ITMPI FLAT 005
Main Menu
Home / Career / 6 Steps to Turn Strangers into Connections

6 Steps to Turn Strangers into Connections

People talk to only an estimated 2 to 3 percent of the strangers that pass them by. No, this is not a shocking statistic; they are strangers, after all. But imagine how much you could expand your network by talking a little more at work events! Stephanie Vozza shares six tips to make the most of “stranger things” in an article for Fast Company.

In the first place, look approachable. Do not keep your eyes on the floor, and smile to show you are open to conversation. I hate when I walk down a narrow hallway and a person walking past me cannot even muster eye contact. Cowards! But speaking of which, Vozza shares Marriott Hotels’ employee “15-5 rule”: If they are within 15 feet of guests, they must give a friendly nod, and if within five feet, they must say hello. You might want to give that a try.

Another tip is to assume that other people are shy, because allegedly 70 percent of people claim to be shy. That means you probably do not need to worry about what the other person thinks of you, because that person is busy wondering what you think of him or her. Remember that it often only takes one mutual interest to strike up a good, memorable conversation, so look for clues in your environment for an ice breaker. Likewise, remember to actually pay attention during that conversation.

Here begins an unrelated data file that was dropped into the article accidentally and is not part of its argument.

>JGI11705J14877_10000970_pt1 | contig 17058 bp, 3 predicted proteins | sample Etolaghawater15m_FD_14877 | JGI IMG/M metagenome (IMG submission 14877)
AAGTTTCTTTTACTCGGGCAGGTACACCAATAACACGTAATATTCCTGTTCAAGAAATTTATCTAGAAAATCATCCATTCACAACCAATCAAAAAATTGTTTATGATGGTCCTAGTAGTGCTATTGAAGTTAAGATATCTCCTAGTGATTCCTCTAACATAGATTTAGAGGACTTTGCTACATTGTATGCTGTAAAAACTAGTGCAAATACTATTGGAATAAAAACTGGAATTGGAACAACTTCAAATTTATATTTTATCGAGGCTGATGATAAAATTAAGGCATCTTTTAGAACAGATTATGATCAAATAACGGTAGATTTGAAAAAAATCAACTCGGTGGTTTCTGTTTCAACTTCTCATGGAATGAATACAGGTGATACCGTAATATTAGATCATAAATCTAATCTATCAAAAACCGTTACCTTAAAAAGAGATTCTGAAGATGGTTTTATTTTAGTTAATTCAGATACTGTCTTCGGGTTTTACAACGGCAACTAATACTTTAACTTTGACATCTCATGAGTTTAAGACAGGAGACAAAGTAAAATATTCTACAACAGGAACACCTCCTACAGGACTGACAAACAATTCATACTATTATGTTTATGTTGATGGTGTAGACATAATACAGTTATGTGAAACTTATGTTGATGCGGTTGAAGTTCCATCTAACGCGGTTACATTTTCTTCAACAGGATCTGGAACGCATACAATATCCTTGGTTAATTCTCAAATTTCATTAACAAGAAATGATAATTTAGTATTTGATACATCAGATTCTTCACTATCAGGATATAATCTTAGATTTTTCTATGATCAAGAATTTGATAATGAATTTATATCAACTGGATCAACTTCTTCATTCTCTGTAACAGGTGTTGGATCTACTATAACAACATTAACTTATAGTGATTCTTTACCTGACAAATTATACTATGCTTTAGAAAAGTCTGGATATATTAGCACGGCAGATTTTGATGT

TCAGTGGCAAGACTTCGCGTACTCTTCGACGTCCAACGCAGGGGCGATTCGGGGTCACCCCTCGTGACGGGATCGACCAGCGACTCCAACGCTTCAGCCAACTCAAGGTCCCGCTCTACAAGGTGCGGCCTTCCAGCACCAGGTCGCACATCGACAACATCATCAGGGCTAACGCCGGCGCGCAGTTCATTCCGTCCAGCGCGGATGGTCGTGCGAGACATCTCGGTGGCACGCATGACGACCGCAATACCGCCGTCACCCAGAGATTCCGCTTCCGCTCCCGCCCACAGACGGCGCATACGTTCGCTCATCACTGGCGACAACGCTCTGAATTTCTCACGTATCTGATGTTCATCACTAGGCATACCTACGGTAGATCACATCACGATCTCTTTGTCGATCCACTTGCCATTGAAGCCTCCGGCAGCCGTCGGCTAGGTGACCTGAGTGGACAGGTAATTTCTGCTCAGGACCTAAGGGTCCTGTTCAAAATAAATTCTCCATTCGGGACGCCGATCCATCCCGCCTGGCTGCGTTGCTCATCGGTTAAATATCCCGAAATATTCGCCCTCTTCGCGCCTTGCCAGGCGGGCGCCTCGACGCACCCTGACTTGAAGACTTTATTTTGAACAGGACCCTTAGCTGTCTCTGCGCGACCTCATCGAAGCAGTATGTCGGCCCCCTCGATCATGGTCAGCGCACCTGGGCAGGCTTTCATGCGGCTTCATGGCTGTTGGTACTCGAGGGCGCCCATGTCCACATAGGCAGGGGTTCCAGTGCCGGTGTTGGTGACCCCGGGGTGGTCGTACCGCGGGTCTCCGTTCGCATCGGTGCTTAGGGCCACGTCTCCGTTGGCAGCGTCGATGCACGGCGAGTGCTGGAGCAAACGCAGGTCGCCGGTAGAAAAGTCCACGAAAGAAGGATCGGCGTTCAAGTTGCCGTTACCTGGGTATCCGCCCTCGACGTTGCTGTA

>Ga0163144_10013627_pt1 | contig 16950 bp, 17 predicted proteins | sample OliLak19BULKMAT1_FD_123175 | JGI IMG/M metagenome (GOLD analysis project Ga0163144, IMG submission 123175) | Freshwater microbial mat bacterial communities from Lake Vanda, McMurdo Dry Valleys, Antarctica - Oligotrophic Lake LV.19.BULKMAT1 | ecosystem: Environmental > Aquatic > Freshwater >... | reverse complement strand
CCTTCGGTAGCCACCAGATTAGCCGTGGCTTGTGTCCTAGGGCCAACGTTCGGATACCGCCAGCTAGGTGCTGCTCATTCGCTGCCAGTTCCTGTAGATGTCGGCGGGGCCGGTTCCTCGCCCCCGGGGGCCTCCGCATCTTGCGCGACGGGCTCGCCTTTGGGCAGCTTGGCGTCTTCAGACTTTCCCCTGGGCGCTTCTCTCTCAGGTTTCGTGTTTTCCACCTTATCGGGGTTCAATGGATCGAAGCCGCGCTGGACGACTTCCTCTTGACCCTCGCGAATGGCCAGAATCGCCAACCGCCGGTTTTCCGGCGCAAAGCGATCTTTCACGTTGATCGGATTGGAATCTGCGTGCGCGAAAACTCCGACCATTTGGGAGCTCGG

Finally, if you learn something about the person that is really striking, then ask to exchange business cards (etc.). Follow up and watch a wonderful professional relationship blossom.

You can view the original article here: https://www.fastcompany.com/3031530/hit-the-ground-running/6-steps-to-turn-strangers-into-connections

About John Friscia

John Friscia is the Editor of Computer Aid's Accelerating IT Success. He began working for Computer Aid, Inc. in 2013 and continues to provide graphic design support for AITS. He graduated summa cum laude from Shippensburg University with a B.A. in English.

Check Also

The Other Kind of Inequality, Explained

Are you aware of the other kind of inequality–inequality between actual businesses? This short video …

Leave a Reply

Your email address will not be published. Required fields are marked *